The aim is to provide an early warning system in order to prevent and deter potential conflict drivers during the dry migration season when nomads move southward to seek grazing land and water for their animals and during the reverse cycle.
Grassroots initiatives including youths, women and other civil society actors
CLO works in collaboration with the Office of the Principal Officer to mobilize women and grass root civil society actors in peacebuilding processes. We support the implementation of the Gender Peace and Security Programme and advocate for Women in accordance with UNISFA mandate.
To further promote an inclusive peace process, efforts to crowd-in grass root actors through their respective civil society institutions. On the side of the Ngok Dinka, discussions are taking place through the civil organization network, a coalition of associations and unions of the youth, women, chamber of commerce, livestock owners association, farmers, arts and artisans association, health professional association, human rights society, religious leaders, and others.
Avenues to engage with actors on the Misseriya side are also underway. The main aim is to advance civic participation and engagement in peacebuilding and therefore broaden the space for the civil society to play a meaningful role in the AAA peacebuilding and reconciliation processes.
Amiet Joint Common Market
The Amiet Joint Common Market is currently the only common place where the Misseriya and Ngok Dinka Communities co-exist within the Abyei box. The initiative was born out of the 2016 Peace Agreement that was signed between the community leaders. A large population of Misseriya and Ngok Dinka traders gathers and ply the area as well as other community members from Sudan and South Sudan including foreign nationals from Ethiopia, Uganda, and Eritrea making the market the nerve center of Abyei box.
The biggest challenges are the lack of baseline data in addition to poor basic infrastructures and facilities; heightened security threats, weak rule of law mechanisms and institutional frameworks to curtail crime and violence.
The area is prone to inter-ethnic violence and with a growing youth bulge, it has a huge potential to generate new threats. The operation of the Joint market, on one hand, provides an opportunity for trade and free movement of persons within Abyei, but also can generate additional challenges if not well managed.
CLO continues to engage community leaders particularly the JPC through the establishment and management of community joint mechanisms such as the Joint court; Joint CPCs; detention facilities and other such mechanisms with the objective to reinforce peace and underpin reconciliation.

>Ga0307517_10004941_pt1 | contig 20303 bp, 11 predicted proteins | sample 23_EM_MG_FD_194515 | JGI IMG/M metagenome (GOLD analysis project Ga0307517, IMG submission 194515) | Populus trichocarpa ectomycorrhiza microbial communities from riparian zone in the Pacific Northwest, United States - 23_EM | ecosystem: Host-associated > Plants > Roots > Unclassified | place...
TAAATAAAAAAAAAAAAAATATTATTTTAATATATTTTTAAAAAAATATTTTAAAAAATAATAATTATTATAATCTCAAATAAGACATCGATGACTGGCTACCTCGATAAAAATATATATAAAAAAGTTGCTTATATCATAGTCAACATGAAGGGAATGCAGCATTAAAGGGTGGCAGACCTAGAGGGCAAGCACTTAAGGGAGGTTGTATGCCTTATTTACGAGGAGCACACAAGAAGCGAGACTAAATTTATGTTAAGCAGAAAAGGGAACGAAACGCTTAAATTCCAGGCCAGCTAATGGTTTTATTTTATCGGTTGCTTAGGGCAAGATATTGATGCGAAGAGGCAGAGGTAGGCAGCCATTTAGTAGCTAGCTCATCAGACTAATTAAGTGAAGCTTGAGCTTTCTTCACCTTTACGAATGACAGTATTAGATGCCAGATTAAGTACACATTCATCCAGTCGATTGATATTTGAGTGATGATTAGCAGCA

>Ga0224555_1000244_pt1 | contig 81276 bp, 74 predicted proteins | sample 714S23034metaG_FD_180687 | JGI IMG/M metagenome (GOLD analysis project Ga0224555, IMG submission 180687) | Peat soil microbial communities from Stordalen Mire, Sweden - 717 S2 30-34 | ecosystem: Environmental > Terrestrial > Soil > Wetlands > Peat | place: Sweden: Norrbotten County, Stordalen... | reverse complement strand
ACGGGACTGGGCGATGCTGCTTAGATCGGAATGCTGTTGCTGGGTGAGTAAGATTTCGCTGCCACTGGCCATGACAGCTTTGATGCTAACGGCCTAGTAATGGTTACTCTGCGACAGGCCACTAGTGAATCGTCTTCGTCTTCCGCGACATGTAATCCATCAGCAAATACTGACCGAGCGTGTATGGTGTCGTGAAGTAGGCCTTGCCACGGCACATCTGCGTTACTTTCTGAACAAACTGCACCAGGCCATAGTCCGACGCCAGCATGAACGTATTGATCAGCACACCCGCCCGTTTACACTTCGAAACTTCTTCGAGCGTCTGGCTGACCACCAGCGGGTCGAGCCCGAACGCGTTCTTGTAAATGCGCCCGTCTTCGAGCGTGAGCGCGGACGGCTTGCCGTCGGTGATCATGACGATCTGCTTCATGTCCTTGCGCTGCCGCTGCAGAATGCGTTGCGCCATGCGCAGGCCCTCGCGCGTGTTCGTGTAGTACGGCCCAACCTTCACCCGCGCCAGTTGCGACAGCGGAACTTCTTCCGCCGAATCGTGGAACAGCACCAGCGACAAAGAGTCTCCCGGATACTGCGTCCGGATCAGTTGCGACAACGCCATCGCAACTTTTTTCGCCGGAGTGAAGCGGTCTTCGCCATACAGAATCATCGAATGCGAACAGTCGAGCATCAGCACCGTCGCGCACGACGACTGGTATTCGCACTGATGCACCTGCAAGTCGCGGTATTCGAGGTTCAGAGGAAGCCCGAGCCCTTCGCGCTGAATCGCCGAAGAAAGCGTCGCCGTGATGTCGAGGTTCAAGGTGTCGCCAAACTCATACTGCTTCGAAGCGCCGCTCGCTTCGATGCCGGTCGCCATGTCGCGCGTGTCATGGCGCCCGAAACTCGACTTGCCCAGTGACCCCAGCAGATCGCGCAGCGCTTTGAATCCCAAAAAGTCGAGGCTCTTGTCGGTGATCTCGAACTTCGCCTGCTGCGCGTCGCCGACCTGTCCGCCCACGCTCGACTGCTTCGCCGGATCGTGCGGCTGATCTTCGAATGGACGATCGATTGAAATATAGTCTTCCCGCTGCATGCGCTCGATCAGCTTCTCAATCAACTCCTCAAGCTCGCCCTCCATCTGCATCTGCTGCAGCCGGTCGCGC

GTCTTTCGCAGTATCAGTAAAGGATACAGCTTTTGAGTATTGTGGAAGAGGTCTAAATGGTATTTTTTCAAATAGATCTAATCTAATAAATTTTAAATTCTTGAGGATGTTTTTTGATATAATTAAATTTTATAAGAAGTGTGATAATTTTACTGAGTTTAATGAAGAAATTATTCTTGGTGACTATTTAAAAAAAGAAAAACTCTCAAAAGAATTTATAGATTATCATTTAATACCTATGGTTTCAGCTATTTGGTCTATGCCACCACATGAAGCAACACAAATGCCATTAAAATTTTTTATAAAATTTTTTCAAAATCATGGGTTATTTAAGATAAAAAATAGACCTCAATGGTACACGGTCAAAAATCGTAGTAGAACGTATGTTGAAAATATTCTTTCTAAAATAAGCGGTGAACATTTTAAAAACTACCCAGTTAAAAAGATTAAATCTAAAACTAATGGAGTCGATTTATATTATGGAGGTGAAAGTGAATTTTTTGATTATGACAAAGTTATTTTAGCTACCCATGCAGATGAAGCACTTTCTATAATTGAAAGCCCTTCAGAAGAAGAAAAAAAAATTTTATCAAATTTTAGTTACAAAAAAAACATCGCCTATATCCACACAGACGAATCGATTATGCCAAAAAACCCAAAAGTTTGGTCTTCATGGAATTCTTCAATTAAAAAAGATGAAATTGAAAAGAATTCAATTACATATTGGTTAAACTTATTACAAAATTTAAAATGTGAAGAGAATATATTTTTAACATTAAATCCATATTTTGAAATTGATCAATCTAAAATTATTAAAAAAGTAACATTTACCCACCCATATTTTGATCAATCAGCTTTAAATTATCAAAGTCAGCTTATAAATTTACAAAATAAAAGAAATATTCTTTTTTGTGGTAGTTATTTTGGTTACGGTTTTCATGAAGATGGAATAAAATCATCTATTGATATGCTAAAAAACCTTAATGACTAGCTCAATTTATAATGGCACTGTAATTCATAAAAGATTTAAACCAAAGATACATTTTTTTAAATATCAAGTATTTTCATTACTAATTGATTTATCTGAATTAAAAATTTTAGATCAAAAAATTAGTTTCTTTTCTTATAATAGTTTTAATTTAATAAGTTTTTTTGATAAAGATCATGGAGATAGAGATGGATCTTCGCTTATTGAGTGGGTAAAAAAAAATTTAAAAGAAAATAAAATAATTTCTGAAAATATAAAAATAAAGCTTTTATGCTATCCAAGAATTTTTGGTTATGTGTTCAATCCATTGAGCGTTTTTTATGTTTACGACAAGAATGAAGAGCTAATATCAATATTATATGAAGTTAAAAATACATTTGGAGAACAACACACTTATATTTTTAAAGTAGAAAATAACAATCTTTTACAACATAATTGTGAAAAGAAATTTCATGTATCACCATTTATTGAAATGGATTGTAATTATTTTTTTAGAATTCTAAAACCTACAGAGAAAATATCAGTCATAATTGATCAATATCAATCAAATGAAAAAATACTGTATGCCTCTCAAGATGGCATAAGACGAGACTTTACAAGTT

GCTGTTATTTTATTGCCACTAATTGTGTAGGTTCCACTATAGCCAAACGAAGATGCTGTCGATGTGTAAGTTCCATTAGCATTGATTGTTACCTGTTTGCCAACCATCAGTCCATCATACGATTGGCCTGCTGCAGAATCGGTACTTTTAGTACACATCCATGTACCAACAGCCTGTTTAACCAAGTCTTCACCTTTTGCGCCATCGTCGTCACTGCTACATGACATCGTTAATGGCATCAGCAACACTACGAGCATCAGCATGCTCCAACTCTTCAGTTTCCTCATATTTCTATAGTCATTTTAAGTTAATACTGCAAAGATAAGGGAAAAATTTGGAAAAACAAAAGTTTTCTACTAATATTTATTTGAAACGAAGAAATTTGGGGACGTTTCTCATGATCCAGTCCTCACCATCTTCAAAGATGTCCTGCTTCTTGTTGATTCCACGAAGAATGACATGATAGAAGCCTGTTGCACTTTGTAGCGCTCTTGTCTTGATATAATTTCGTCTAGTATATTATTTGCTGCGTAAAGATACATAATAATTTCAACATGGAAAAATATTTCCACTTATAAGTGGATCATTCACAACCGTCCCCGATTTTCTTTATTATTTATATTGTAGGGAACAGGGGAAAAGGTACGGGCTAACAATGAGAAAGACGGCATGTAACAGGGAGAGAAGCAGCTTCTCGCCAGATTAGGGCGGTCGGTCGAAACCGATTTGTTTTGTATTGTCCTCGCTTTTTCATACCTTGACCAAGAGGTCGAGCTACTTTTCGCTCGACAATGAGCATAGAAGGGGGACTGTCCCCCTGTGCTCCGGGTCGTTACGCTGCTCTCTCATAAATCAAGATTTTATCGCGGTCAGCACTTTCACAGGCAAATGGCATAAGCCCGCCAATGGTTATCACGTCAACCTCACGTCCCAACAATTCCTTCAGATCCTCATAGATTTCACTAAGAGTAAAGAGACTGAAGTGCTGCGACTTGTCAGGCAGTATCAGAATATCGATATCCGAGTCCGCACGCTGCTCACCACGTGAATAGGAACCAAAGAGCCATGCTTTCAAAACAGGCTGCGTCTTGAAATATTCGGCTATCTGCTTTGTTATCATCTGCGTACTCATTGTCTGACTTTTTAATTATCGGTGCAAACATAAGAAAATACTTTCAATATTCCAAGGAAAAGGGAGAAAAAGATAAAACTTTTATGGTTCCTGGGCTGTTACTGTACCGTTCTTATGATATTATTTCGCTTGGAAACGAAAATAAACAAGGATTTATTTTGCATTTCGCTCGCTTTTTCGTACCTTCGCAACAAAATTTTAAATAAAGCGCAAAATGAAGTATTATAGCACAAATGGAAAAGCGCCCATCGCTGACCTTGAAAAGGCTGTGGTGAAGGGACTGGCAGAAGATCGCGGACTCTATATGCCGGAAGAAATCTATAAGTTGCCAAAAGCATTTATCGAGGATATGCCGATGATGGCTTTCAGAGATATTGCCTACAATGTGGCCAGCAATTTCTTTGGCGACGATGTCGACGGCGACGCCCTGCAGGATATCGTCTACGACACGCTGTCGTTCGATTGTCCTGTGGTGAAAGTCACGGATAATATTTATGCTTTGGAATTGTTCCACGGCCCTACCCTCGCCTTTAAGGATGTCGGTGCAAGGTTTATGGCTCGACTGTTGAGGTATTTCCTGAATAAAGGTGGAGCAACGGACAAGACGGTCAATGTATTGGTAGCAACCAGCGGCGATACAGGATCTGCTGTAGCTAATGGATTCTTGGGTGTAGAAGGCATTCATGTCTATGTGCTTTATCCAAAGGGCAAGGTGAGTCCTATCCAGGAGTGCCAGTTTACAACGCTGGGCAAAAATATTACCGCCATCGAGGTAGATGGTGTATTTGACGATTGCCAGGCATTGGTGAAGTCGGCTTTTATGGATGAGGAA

Role 2: Confidence-building, conflict management, and support to reconciliation through Traditional Justice Mechanisms
The Traditional Justice system is a mechanism that regulates human conduct and promotes social order in communities, and it plays a key role to restore normalcy and order. While the Ngok Dinka and Misseriya apply different justice systems (each embedded into their own respective national judicial system i.e. South Sudan and Sudan respectively), a de-facto joint traditional court based on customary practices of the Ngok Dinka and Misseriya was established to adjudicate disputes and settle commercial transaction disagreement in the Amiet area. The two laws are however based on ancient traditions and cultural practices.
UNISFA does not have a specific mandate to support the judicial systems operating in the Abyei Administrative Area. However, CLO engages the traditional chiefs to ensure civilians are protected through the traditional judicial process and the human rights of the citizenry are protected. UNISFA provide and support the traditional justice system through training, advocacy, mentoring and technical advice to enhance, shape and build their understanding on human rights, RoL, and justice issues as well as enhance capacities of traditional justice leaders to handle natural resource conflicts within communities and inter-communal customs.
Key areas addressed in capacity building activities include
- Concept of a free and fair trial
- Independent of the traditional courts
- Right of the accused
- Presumption of the innocence of an accused
- Principles of decision marking
- Jurisdiction of traditional courts
- Limits and powers of customary courts
- Reforms of customary laws
Role 3: Management of Law and Order through capacity building & support to Community Protection Committees (CPCs), detention centers and traditional courts